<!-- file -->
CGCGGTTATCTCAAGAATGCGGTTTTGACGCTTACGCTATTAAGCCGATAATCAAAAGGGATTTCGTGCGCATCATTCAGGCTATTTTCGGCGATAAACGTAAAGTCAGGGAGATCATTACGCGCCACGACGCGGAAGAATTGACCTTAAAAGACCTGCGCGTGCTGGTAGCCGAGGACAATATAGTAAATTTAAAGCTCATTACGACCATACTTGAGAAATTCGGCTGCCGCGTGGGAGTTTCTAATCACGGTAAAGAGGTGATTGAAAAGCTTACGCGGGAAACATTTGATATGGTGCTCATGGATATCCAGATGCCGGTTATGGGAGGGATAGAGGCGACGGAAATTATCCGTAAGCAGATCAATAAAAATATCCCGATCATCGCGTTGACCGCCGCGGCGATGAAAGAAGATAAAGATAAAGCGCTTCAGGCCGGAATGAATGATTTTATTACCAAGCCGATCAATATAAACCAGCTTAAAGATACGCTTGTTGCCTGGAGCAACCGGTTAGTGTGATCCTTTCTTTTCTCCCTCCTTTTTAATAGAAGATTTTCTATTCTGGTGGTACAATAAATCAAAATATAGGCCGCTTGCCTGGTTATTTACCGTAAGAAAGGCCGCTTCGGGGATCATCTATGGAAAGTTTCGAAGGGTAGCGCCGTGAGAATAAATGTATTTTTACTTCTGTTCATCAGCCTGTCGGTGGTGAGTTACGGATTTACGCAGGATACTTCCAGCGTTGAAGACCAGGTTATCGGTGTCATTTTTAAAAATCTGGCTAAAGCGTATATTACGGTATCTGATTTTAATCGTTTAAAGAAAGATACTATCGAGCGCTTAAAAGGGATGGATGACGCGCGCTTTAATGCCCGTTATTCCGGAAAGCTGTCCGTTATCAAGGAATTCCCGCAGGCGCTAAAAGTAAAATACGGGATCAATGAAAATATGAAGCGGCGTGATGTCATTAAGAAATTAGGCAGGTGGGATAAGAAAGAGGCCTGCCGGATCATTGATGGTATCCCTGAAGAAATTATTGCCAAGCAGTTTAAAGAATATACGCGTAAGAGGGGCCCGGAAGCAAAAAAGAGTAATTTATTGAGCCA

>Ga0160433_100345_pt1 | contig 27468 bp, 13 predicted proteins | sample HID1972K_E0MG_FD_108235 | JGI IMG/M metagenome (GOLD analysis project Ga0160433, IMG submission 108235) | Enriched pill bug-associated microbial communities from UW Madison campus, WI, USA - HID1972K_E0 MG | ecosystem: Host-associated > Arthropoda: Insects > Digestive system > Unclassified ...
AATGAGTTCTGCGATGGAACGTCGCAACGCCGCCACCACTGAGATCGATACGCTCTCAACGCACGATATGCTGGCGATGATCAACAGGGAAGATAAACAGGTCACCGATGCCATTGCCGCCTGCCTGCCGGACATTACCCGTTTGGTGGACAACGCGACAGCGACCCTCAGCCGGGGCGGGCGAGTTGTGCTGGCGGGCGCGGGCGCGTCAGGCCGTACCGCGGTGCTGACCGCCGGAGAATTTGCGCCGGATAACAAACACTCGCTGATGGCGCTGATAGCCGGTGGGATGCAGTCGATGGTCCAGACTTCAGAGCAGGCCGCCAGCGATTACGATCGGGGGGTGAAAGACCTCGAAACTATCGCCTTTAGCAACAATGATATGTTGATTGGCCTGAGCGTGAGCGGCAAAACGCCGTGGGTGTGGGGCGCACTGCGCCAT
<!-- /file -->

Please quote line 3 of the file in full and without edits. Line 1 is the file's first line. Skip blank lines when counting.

AATGAGTTCTGCGATGGAACGTCGCAACGCCGCCACCACTGAGATCGATACGCTCTCAACGCACGATATGCTGGCGATGATCAACAGGGAAGATAAACAGGTCACCGATGCCATTGCCGCCTGCCTGCCGGACATTACCCGTTTGGTGGACAACGCGACAGCGACCCTCAGCCGGGGCGGGCGAGTTGTGCTGGCGGGCGCGGGCGCGTCAGGCCGTACCGCGGTGCTGACCGCCGGAGAATTTGCGCCGGATAACAAACACTCGCTGATGGCGCTGATAGCCGGTGGGATGCAGTCGATGGTCCAGACTTCAGAGCAGGCCGCCAGCGATTACGATCGGGGGGTGAAAGACCTCGAAACTATCGCCTTTAGCAACAATGATATGTTGATTGGCCTGAGCGTGAGCGGCAAAACGCCGTGGGTGTGGGGCGCACTGCGCCAT